On 11 September 1901, the third theatre was opened as the Century Theatre, although the name reverted in 1904 under the management of Otho Stuart.This theatre was built by Frank Kirk to the design of Ernest Runtz. George Edwardes, the dean of London musical theatre, took over management of the theatre from Stuart in 1908. In the early part of the 20th century, the Adelphi was home to a number of musical comedies, the most successful of which included The Earl and the Girl (1904), The Dairymaids (1907), The Quaker Girl (1910), The Boy (1917), Clowns in Clover (1927), and Mr. Cinders (1929).
The present Adelphi opened on 3 December 1930, redesigned in the Art Deco style by Ernest Schaufelberg. It was named the 'Royal Adelphi Theatre' and re-opened with the hit musical Ever Green, by Lorenz Hart and Richard Rodgers, based on the book Benn W. Levy. Noël Coward's Words and Music premièred at the theatre in 1932. The operetta Balalaika (a revised version of The Gay Hussars ) played at the theatre in 1936, and in 1940 the theatre's name again reverted to 'The Adelphi'. The theatre continued to host comedy and musicals, including Bless The Bride (1947), Maggie May (1964), and A Little Night Music (1975), as well as dramas (see below for a list beginning in 1979).
A proposed redevelopment of Covent Garden by the GLC in 1968 saw the theatre under threat, together with the nearby Vaudeville, Garrick, Lyceum and Duchess theatres. An active campaign by Equity, the Musicians' Union, and theatre owners under the auspices of the Save London Theatres Campaign led to the abandonment of the scheme.
On 27 February 1982, the Adelphi hosted the final night of the D'Oyly Carte Opera Company for a concert performance of songs from all thirteen Savoy Operas as well as Cox and Box and Thespis . In 1993, Andrew Lloyd Webber's Really Useful Group purchased the theatre and completely refurbished it prior to the opening of his adaptation of Sunset Boulevard . The 1998 video of Lloyd Webber's musical Cats was filmed at the theatre.
In November 1997, the London production of the popular American musical Chicago premiered at the Adelphi, becoming the venue's longest-ever production during its eight-and-a-half-year run (which also made it the longest running American musical in West End history). In April 2006, Chicago transferred to the Cambridge Theatre (and later to the Garrick Theatre, where it closed in 2012.).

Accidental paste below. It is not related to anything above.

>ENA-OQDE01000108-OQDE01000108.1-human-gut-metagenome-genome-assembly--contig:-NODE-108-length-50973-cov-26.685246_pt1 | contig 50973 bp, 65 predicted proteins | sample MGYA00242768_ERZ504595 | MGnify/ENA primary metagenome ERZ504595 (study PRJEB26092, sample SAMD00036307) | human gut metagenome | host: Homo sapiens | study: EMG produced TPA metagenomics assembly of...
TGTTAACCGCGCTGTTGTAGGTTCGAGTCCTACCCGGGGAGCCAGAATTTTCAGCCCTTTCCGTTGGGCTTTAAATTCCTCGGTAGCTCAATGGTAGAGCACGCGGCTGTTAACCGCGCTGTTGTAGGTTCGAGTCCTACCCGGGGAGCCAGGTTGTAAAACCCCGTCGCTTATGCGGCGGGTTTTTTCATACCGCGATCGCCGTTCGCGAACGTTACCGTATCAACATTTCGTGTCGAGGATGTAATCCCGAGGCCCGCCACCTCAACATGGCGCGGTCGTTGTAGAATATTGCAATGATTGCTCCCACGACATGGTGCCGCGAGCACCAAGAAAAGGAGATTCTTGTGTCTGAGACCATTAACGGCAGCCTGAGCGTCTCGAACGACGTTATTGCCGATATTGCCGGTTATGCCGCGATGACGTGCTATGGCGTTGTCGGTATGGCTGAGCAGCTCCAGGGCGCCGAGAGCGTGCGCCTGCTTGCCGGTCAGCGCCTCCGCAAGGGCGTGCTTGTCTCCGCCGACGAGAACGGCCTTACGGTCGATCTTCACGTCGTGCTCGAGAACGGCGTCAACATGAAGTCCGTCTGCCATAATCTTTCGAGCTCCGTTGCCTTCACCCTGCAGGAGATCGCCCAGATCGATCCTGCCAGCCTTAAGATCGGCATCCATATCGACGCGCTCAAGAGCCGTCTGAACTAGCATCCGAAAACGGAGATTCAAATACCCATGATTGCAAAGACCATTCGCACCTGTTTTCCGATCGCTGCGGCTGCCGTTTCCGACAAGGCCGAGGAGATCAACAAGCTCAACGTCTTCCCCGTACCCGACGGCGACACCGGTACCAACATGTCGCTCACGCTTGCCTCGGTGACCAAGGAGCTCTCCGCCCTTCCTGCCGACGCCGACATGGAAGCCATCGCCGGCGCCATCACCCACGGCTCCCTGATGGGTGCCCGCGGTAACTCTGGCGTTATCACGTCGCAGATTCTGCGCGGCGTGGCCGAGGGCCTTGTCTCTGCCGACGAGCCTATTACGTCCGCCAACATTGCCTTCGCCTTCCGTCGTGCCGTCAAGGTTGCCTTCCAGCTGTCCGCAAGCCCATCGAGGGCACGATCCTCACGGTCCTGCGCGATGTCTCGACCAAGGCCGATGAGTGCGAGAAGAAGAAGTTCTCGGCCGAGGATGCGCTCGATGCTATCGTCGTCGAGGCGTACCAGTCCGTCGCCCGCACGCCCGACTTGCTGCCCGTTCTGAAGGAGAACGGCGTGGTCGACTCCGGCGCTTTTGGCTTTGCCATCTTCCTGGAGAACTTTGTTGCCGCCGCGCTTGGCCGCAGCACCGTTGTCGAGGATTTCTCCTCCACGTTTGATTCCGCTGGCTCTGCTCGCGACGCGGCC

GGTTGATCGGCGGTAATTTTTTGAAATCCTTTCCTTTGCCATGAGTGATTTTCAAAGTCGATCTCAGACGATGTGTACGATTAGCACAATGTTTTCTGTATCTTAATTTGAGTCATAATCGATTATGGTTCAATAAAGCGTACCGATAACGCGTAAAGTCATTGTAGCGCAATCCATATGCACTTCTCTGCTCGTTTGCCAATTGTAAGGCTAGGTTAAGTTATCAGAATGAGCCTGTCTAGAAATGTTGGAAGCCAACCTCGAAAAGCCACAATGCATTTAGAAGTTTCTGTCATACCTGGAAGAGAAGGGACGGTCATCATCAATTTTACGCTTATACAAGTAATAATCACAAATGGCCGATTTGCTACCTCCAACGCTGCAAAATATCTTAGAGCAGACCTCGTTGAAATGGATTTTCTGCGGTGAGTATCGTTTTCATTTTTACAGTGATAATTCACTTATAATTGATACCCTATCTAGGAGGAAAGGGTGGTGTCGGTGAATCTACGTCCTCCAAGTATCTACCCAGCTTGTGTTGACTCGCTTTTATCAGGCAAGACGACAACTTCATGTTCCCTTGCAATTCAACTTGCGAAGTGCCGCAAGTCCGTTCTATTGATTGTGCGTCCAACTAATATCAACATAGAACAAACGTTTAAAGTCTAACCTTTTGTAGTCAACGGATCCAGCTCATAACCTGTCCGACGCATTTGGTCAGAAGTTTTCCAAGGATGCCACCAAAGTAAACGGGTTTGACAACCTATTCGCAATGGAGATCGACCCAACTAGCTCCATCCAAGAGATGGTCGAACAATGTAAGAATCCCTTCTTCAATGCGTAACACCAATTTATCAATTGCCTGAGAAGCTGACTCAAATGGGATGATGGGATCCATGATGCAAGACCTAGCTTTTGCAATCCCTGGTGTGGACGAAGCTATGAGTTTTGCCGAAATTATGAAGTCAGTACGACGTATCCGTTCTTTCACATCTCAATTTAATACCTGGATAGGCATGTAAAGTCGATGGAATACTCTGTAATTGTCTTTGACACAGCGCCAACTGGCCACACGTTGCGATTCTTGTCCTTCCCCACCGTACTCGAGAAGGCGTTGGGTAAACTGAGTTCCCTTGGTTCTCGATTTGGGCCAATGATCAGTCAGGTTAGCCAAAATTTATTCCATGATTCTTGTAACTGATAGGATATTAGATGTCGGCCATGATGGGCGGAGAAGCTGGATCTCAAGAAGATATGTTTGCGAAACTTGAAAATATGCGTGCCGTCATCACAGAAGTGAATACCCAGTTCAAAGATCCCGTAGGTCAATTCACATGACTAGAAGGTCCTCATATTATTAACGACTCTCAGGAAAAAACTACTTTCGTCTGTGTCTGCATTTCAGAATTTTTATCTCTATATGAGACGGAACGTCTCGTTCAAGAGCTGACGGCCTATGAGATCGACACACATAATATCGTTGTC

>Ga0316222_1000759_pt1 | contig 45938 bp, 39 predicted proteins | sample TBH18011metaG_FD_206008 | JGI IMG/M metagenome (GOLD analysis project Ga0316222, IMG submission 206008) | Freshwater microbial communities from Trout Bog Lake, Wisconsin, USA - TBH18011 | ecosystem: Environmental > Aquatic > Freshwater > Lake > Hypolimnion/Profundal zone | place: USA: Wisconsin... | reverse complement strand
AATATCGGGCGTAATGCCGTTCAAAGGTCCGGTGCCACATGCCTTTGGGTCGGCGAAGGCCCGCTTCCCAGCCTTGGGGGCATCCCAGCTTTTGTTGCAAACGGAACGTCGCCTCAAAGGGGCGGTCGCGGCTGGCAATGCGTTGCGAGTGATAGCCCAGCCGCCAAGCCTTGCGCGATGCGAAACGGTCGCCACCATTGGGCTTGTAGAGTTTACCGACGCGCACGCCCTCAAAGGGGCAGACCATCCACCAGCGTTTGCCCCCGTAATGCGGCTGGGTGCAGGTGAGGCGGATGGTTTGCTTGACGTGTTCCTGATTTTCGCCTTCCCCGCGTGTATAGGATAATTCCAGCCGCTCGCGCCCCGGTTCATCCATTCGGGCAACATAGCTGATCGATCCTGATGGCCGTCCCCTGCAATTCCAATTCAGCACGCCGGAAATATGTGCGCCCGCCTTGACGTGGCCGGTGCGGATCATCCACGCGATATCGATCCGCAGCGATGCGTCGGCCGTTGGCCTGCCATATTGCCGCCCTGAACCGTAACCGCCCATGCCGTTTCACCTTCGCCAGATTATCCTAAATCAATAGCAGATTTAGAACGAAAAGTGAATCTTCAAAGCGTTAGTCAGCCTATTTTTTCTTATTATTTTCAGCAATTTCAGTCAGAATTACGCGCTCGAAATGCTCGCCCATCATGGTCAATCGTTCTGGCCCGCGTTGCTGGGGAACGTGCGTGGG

Michael Grandage's revival of Andrew Lloyd Webber's Evita replaced the show, beginning previews on 2 June 2006 before completing a twelve-month run on 26 May 2007. Brian Wilson performed his album Pet Sounds for the last time in the UK at the Adelphi in November 2006. From 6 July 2007, the Adelphi was home to another Lloyd Webber revival, Joseph and the Amazing Technicolor Dreamcoat . The actor playing Joseph, Lee Mead, was cast by winning the BBC television show Any Dream Will Do , and starred alongside Preeya Kalidas and Dean Collinson.[ citation needed ]
9 March 2010 saw the premiere of the Andrew Lloyd Webber musical, Love Never Dies , which closed on Saturday 27 August 2011. The National Theatre transferred their show One Man, Two Guvnors to the theatre from 8 November 2011. This production moved out of the theatre on 25 February 2012, transferring to the Theatre Royal Haymarket, London.[ citation needed ]
Sweeney Todd, the Demon Barber of Fleet Street began a limited season at the Adelphi from 10 March to 22 September 2012, transferring from the Chichester Festival Theatre, starring Michael Ball and Imelda Staunton.[ citation needed ]
In March 2019, Waitress opened at the Adelphi. It was set to close on 4 July 2020, but it closed on 16 March, when West End theatres shut down due to the COVID-19 pandemic; the producers later announced the show will not re-open.
The theatre is currently owned and managed by the Adelphi Theatre Company Limited, a partnership between Andrew Lloyd Webber's LW Theatres [ citation needed ]and Nederlander International.
Andrew Lloyd Webber, Baron Lloyd-Webber, is an English composer and impresario of musical theatre. Several of his musicals have run for more than a decade both in the West End and on Broadway. He has composed 21 musicals, a song cycle, a set of variations, two film scores, and a Latin Requiem Mass. Several of his songs have been widely recorded and were successful outside of their parent musicals, such as "Memory" from Cats, "The Music of the Night" and "All I Ask of You" from The Phantom of the Opera, "I Don't Know How to Love Him" from Jesus Christ Superstar, "Don't Cry for Me Argentina" from Evita, and "Any Dream Will Do" from Joseph and the Amazing Technicolor Dreamcoat. In 2001, The New York Times referred to him as "the most commercially successful composer in history". The Daily Telegraph ranked him the "fifth most powerful person in British culture" in 2008, lyricist Don Black writing "Andrew more or less single-handedly reinvented the musical."
The Phantom of the Opera is a musical with music by Andrew Lloyd Webber, lyrics by Charles Hart, and a libretto by Lloyd Webber and Richard Stilgoe. Based on the 1910 French novel of the same name by Gaston Leroux, it tells the story of a beautiful soprano, Christine Daaé, who becomes the obsession of a mysterious, masked musical genius living in the subterranean labyrinth beneath the Paris Opéra House.